The end of the Child Trust Fund
One less publicised area of agreement between the Coalition partners was the plan to hammer home that they had inherited an economy on the verge of Greek style collapse and public finances managed by the political equivalent of Sarah Ferguson. I can’t blame them. Every incoming Government trashes their predecessor’s record and the effective absence of an official opposition makes this an open goal Salomon Kalou would find it hard to miss. By the time he or she is elected, the next Labour leader will find they are running a party deeply associated in the public mind with economic irresponsibility.
So, as a former Labour insider, I have zero credibility in bemoaning any of the Conservative Liberal cuts that are now being announced. But still I can’t help but be sorry to see the abolition of the Child Trust Fund, a policy I had a small part in helping to get implemented. The Conservatives had intended to means test the fund but the Liberal Democrats have long championed its abolition so this is another important victory for Mr Clegg.
As I say, none of us linked to the discredited ‘New Labour junta’ are in a position right now to criticise, but here are some minor points of which I hope ministers were at least made aware before they made their decision:
While changes in tax and benefits have meant income inequality has remained roughly the same over the last decade, asset inequality has grown enormously. Indeed an RSA audience was recently told by the social geographer Danny Dorling that the ratio between the wealthiest 20% and the most asset-poor 20% in London now stands at an unprecedented 2000:1. By giving every child, including the poorest, some savings and topping this up, the CTF was trying to make a small contribution to reducing asset inequality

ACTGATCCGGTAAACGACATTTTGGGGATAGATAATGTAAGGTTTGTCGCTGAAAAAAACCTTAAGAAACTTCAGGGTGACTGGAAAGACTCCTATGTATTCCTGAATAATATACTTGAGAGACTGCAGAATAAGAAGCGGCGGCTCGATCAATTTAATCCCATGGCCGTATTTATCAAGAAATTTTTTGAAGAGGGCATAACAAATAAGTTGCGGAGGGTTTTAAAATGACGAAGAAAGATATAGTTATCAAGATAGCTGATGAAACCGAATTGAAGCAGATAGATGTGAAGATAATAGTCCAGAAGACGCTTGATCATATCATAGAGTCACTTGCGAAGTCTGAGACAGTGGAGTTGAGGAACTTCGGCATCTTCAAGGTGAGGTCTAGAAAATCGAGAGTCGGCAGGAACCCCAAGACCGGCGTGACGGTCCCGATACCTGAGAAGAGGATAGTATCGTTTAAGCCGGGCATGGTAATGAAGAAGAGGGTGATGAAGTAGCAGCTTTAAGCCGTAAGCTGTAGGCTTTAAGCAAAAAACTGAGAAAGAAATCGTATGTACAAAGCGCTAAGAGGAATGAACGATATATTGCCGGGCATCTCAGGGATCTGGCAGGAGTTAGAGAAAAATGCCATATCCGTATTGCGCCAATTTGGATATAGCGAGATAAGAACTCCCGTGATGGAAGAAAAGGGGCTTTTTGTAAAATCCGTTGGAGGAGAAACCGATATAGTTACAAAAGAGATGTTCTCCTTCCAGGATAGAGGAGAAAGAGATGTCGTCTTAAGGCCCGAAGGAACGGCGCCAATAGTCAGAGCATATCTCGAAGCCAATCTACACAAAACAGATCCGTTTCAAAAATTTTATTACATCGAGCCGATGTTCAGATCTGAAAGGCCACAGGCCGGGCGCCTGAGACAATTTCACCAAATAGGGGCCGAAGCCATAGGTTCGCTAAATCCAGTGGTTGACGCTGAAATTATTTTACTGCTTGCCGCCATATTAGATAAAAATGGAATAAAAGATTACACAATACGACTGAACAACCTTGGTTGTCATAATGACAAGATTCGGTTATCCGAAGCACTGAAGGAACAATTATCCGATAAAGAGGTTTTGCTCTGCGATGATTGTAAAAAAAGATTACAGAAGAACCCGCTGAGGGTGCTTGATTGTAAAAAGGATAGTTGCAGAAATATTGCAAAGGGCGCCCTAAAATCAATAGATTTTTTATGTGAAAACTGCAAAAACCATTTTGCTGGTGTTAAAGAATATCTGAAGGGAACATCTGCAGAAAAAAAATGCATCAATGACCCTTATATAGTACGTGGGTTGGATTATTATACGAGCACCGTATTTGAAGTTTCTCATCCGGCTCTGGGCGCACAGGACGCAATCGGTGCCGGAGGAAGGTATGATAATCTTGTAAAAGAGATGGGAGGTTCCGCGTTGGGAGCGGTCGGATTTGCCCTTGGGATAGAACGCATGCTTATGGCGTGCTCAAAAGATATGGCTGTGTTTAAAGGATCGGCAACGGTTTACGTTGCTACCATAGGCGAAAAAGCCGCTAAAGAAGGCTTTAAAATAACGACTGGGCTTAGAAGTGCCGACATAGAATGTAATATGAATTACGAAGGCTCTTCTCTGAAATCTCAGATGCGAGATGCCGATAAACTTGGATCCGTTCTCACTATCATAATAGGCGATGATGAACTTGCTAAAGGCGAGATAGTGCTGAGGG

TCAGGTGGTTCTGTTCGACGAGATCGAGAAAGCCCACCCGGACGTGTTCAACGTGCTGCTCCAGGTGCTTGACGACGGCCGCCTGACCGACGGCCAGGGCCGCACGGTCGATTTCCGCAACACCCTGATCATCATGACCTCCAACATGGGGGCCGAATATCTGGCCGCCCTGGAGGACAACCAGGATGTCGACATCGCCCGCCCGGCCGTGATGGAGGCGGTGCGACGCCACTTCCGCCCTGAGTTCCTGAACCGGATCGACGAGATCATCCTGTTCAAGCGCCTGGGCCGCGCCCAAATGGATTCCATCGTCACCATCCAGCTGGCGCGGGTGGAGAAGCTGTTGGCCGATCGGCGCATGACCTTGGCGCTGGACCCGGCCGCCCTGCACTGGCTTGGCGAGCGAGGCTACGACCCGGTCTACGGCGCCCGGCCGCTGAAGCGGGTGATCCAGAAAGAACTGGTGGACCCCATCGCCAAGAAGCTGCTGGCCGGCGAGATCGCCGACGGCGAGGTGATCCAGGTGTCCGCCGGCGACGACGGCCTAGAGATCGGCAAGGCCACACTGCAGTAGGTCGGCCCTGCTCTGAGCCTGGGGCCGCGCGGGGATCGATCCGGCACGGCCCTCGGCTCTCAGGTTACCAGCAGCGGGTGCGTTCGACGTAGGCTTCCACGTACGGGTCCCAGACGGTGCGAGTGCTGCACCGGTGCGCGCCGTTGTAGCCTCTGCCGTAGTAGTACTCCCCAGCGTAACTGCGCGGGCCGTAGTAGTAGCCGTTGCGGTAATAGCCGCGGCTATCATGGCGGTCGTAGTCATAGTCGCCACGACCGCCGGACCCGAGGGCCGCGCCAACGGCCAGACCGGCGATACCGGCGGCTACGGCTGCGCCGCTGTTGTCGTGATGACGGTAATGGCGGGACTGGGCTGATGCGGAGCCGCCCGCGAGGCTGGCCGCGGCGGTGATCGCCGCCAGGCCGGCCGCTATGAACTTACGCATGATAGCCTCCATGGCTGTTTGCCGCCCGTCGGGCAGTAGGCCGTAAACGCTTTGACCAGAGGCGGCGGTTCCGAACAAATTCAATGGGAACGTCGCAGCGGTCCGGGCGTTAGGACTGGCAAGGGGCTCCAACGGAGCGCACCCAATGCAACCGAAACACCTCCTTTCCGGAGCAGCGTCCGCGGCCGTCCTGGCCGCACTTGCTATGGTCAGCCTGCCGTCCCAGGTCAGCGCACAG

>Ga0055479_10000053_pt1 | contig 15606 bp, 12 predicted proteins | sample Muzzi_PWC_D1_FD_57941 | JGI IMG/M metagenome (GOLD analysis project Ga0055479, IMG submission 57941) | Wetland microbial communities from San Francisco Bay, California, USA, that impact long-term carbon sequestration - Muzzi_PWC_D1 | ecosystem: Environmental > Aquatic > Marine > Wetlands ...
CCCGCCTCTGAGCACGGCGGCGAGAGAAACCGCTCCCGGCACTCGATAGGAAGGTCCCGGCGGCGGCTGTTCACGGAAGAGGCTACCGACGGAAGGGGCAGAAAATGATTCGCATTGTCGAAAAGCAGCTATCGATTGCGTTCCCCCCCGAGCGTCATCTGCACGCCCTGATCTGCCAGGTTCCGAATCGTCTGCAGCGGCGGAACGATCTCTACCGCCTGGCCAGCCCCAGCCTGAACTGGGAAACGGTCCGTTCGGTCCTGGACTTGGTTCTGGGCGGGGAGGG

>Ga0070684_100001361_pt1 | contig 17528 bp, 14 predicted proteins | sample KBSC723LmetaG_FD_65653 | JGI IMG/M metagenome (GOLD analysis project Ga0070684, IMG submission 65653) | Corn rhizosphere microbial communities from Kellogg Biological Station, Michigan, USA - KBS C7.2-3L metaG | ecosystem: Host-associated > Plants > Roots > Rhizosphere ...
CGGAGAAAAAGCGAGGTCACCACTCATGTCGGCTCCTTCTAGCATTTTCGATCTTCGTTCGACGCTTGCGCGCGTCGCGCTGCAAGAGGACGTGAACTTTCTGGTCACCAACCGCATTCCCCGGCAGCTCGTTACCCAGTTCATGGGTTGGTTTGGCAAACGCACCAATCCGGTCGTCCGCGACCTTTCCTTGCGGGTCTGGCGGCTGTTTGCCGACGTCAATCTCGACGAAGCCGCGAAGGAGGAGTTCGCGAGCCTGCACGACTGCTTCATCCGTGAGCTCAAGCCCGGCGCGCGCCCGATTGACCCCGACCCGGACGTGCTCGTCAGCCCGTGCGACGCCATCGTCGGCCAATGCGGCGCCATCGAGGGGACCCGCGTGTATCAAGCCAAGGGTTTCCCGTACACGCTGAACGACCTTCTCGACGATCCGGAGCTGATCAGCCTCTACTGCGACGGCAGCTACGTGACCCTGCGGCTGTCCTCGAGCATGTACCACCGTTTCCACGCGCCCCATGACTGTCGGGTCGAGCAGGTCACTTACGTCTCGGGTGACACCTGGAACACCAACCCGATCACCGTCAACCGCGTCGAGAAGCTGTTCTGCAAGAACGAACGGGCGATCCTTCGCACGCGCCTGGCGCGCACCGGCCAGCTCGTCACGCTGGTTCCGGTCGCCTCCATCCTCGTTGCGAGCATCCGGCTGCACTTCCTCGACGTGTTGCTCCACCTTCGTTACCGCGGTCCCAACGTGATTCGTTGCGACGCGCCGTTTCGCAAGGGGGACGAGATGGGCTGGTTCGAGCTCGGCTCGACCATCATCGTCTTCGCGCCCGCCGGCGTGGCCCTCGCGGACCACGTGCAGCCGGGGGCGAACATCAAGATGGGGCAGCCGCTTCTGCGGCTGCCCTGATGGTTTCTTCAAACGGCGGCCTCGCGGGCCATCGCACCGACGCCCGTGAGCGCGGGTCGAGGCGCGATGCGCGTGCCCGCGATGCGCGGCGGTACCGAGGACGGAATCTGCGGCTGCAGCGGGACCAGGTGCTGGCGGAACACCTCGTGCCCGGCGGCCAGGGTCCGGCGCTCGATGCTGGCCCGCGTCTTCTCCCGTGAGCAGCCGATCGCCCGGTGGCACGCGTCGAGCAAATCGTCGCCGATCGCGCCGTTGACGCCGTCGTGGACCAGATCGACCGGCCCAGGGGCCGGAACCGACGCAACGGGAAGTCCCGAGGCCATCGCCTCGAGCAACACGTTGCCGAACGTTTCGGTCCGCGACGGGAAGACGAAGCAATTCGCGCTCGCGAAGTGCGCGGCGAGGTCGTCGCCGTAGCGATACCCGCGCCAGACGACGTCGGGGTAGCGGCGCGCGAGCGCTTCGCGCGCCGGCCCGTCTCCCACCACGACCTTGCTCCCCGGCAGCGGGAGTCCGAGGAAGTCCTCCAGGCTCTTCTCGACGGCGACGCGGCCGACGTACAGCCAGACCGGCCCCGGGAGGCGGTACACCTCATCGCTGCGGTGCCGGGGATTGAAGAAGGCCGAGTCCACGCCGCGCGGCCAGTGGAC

While the CTF is being abolished the massively more expensive tax reliefs on middle class savings – private pensions and ISAs – are staying in place.
Although the CTF was fairly new as a policy – no 18 year old would have been able to access their account for another ten years – the policy had been gradually growing in public awareness. Most significantly there was evidence of low income families topping up the accounts, excited that for the first time their own children might get the kind of nest egg other teenagers take for granted.
Asset based welfare (the generic name for polices like the CTF) have often managed to get support across the political spectrum. Left of centre parties like the redistribution while right of centre ones like encouraging thrift and self reliance. Pragmatists on both sides were impressed by the evidence that having savings seems to do more for poorer people’s self esteem and sense of resilience than having an equivalent increase in income.
So it’s sad personally to see something of which I was very proud disappear. But much more importantly it also means that we will have to continue to reconcile ourselves to a large minority of the British people living without the realistic aspiration of ever having savings they can rely on in adversity or draw on to make a dream come true.